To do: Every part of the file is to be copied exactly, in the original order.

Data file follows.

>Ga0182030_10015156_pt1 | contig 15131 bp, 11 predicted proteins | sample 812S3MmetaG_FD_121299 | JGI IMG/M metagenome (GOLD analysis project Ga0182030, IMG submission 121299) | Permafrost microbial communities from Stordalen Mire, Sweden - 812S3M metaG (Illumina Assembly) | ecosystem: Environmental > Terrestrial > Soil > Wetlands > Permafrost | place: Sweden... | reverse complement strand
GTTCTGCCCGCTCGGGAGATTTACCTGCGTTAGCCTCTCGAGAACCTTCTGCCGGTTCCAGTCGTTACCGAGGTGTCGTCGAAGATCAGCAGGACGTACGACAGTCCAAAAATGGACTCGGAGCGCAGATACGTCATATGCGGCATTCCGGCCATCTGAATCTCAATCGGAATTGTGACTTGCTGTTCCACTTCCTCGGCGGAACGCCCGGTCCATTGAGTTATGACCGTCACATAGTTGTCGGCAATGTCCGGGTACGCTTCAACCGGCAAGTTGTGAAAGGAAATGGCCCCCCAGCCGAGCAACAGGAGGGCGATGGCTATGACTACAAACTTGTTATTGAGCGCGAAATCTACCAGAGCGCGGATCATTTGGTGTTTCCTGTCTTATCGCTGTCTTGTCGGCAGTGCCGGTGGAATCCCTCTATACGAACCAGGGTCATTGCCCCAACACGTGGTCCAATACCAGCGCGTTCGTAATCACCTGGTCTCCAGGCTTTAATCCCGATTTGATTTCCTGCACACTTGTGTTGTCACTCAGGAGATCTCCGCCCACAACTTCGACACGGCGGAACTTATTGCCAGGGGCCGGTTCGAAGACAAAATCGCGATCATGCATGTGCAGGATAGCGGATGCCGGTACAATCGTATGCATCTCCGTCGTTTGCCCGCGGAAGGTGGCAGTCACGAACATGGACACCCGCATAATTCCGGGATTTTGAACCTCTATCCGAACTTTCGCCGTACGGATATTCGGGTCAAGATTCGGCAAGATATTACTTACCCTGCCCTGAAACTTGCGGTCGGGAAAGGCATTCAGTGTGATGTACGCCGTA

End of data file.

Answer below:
>Ga0182030_10015156_pt1 | contig 15131 bp, 11 predicted proteins | sample 812S3MmetaG_FD_121299 | JGI IMG/M metagenome (GOLD analysis project Ga0182030, IMG submission 121299) | Permafrost microbial communities from Stordalen Mire, Sweden - 812S3M metaG (Illumina Assembly) | ecosystem: Environmental > Terrestrial > Soil > Wetlands > Permafrost | place: Sweden... | reverse complement strand
GTTCTGCCCGCTCGGGAGATTTACCTGCGTTAGCCTCTCGAGAACCTTCTGCCGGTTCCAGTCGTTACCGAGGTGTCGTCGAAGATCAGCAGGACGTACGACAGTCCAAAAATGGACTCGGAGCGCAGATACGTCATATGCGGCATTCCGGCCATCTGAATCTCAATCGGAATTGTGACTTGCTGTTCCACTTCCTCGGCGGAACGCCCGGTCCATTGAGTTATGACCGTCACATAGTTGTCGGCAATGTCCGGGTACGCTTCAACCGGCAAGTTGTGAAAGGAAATGGCCCCCCAGCCGAGCAACAGGAGGGCGATGGCTATGACTACAAACTTGTTATTGAGCGCGAAATCTACCAGAGCGCGGATCATTTGGTGTTTCCTGTCTTATCGCTGTCTTGTCGGCAGTGCCGGTGGAATCCCTCTATACGAACCAGGGTCATTGCCCCAACACGTGGTCCAATACCAGCGCGTTCGTAATCACCTGGTCTCCAGGCTTTAATCCCGATTTGATTTCCTGCACACTTGTGTTGTCACTCAGGAGATCTCCGCCCACAACTTCGACACGGCGGAACTTATTGCCAGGGGCCGGTTCGAAGACAAAATCGCGATCATGCATGTGCAGGATAGCGGATGCCGGTACAATCGTATGCATCTCCGTCGTTTGCCCGCGGAAGGTGGCAGTCACGAACATGGACACCCGCATAATTCCGGGATTTTGAACCTCTATCCGAACTTTCGCCGTACGGATATTCGGGTCAAGATTCGGCAAGATATTACTTACCCTGCCCTGAAACTTGCGGTCGGGAAAGGCATTCAGTGTGATGTACGCCGTA